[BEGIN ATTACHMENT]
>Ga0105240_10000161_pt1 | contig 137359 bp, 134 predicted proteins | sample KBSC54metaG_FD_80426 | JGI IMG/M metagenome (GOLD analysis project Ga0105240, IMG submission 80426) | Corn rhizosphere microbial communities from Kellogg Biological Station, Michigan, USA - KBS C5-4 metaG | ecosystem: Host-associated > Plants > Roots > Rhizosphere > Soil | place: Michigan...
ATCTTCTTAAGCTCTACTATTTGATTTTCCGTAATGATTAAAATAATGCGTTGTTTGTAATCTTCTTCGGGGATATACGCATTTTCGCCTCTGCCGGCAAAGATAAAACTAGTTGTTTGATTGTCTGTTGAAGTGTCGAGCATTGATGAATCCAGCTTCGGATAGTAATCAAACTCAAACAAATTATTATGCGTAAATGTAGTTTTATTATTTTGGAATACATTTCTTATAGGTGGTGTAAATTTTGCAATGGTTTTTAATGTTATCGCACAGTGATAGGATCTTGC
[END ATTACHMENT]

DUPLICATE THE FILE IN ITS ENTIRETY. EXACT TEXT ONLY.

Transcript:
>Ga0105240_10000161_pt1 | contig 137359 bp, 134 predicted proteins | sample KBSC54metaG_FD_80426 | JGI IMG/M metagenome (GOLD analysis project Ga0105240, IMG submission 80426) | Corn rhizosphere microbial communities from Kellogg Biological Station, Michigan, USA - KBS C5-4 metaG | ecosystem: Host-associated > Plants > Roots > Rhizosphere > Soil | place: Michigan...
ATCTTCTTAAGCTCTACTATTTGATTTTCCGTAATGATTAAAATAATGCGTTGTTTGTAATCTTCTTCGGGGATATACGCATTTTCGCCTCTGCCGGCAAAGATAAAACTAGTTGTTTGATTGTCTGTTGAAGTGTCGAGCATTGATGAATCCAGCTTCGGATAGTAATCAAACTCAAACAAATTATTATGCGTAAATGTAGTTTTATTATTTTGGAATACATTTCTTATAGGTGGTGTAAATTTTGCAATGGTTTTTAATGTTATCGCACAGTGATAGGATCTTGC